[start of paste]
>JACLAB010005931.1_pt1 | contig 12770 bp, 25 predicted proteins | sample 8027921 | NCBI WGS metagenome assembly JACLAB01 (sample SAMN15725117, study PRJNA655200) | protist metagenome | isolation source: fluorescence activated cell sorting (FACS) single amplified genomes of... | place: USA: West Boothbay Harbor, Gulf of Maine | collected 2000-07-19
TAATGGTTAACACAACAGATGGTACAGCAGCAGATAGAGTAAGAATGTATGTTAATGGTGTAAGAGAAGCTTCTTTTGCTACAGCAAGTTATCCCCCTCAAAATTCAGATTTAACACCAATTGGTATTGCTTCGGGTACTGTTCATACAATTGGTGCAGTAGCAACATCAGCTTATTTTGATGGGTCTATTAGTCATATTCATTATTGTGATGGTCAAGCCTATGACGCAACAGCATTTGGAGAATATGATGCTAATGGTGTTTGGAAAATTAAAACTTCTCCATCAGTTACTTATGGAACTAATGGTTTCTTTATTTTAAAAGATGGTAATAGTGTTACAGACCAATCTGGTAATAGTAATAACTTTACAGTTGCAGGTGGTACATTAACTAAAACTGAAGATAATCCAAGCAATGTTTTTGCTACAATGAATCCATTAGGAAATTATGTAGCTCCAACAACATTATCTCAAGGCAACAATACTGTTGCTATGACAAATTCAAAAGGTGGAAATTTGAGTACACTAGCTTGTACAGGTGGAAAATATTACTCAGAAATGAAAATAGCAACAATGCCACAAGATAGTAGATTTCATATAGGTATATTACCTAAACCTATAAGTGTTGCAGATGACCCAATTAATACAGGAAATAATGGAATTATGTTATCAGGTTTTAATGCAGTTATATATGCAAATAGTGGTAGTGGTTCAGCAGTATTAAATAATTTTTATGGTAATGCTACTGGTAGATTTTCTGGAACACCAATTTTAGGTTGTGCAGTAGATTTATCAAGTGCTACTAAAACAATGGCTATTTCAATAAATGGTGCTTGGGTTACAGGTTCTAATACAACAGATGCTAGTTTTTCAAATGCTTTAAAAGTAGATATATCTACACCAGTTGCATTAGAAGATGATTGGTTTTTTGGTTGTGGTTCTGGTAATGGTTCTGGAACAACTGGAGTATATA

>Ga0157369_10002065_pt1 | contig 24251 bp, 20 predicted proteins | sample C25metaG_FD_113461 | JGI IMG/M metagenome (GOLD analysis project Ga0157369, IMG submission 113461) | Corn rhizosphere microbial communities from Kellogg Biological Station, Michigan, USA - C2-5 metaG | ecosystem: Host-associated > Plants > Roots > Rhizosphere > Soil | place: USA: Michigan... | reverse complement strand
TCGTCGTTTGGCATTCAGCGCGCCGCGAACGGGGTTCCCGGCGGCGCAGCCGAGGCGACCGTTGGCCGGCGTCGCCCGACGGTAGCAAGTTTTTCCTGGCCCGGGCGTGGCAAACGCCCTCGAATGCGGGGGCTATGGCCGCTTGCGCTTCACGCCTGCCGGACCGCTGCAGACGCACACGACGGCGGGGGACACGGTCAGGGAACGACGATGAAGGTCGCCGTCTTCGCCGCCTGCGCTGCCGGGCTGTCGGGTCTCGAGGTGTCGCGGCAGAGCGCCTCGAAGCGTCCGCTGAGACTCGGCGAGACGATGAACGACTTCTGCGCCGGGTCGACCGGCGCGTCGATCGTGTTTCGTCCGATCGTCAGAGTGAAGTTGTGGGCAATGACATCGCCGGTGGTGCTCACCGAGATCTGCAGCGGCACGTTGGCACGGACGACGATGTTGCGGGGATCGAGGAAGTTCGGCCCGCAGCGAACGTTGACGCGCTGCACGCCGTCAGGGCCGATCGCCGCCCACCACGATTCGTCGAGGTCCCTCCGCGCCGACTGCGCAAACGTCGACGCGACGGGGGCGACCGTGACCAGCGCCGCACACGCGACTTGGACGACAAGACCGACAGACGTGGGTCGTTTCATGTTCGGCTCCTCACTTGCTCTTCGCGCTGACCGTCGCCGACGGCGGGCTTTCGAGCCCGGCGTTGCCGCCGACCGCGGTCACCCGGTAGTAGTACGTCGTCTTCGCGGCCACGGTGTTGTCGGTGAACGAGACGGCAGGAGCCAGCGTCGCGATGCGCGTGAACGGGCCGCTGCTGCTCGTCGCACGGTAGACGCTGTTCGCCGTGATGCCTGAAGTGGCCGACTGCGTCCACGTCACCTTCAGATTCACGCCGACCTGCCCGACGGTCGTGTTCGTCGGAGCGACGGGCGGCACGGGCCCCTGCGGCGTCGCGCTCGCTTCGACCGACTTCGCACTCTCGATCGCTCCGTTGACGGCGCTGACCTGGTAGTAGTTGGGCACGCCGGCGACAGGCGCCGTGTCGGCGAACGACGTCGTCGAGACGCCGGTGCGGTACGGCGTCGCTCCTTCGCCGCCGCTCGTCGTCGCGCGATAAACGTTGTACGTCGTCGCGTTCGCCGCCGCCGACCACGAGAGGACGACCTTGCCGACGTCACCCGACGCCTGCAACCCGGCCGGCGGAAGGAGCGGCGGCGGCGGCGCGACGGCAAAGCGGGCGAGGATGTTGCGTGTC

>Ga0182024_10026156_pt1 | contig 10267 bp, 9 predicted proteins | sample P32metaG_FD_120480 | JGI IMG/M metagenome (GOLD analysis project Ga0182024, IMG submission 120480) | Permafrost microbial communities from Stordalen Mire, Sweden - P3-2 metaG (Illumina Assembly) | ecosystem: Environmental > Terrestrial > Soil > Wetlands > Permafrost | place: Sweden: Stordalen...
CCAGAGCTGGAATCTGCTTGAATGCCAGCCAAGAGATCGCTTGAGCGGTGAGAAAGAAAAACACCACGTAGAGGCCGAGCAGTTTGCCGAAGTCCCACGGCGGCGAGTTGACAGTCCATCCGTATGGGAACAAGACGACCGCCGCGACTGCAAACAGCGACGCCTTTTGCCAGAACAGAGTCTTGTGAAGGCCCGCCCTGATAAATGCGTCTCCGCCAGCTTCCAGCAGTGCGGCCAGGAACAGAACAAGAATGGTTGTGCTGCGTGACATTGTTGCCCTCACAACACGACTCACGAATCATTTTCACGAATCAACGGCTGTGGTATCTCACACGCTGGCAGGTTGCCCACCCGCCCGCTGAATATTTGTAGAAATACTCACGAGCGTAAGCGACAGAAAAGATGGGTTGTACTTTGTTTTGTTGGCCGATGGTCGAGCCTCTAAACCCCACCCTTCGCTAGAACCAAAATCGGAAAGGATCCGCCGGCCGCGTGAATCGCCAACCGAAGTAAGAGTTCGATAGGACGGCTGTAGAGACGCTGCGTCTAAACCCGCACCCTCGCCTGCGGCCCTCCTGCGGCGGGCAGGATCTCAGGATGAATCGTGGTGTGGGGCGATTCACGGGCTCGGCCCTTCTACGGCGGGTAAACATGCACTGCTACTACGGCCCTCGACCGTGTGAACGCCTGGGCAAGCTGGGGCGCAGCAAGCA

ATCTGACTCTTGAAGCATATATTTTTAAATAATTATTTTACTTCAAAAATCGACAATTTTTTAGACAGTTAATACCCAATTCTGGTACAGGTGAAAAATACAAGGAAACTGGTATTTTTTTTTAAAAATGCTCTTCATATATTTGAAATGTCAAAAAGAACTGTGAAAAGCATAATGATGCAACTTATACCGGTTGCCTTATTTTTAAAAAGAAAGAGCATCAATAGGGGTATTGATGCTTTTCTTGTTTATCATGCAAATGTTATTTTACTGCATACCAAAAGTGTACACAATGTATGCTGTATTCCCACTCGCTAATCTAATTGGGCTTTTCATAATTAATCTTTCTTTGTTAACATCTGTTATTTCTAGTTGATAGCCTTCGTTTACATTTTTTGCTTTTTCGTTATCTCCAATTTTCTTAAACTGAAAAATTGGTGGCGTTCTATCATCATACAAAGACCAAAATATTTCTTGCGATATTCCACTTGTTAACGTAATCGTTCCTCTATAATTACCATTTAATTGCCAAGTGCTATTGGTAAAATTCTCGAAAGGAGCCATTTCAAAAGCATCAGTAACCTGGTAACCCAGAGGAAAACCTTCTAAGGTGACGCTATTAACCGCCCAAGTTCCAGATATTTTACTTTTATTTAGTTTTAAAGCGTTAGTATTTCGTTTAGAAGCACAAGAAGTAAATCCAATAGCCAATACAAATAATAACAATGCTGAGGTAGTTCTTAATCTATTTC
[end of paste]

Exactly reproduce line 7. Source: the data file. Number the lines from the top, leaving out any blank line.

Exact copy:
ATCTGACTCTTGAAGCATATATTTTTAAATAATTATTTTACTTCAAAAATCGACAATTTTTTAGACAGTTAATACCCAATTCTGGTACAGGTGAAAAATACAAGGAAACTGGTATTTTTTTTTAAAAATGCTCTTCATATATTTGAAATGTCAAAAAGAACTGTGAAAAGCATAATGATGCAACTTATACCGGTTGCCTTATTTTTAAAAAGAAAGAGCATCAATAGGGGTATTGATGCTTTTCTTGTTTATCATGCAAATGTTATTTTACTGCATACCAAAAGTGTACACAATGTATGCTGTATTCCCACTCGCTAATCTAATTGGGCTTTTCATAATTAATCTTTCTTTGTTAACATCTGTTATTTCTAGTTGATAGCCTTCGTTTACATTTTTTGCTTTTTCGTTATCTCCAATTTTCTTAAACTGAAAAATTGGTGGCGTTCTATCATCATACAAAGACCAAAATATTTCTTGCGATATTCCACTTGTTAACGTAATCGTTCCTCTATAATTACCATTTAATTGCCAAGTGCTATTGGTAAAATTCTCGAAAGGAGCCATTTCAAAAGCATCAGTAACCTGGTAACCCAGAGGAAAACCTTCTAAGGTGACGCTATTAACCGCCCAAGTTCCAGATATTTTACTTTTATTTAGTTTTAAAGCGTTAGTATTTCGTTTAGAAGCACAAGAAGTAAATCCAATAGCCAATACAAATAATAACAATGCTGAGGTAGTTCTTAATCTATTTC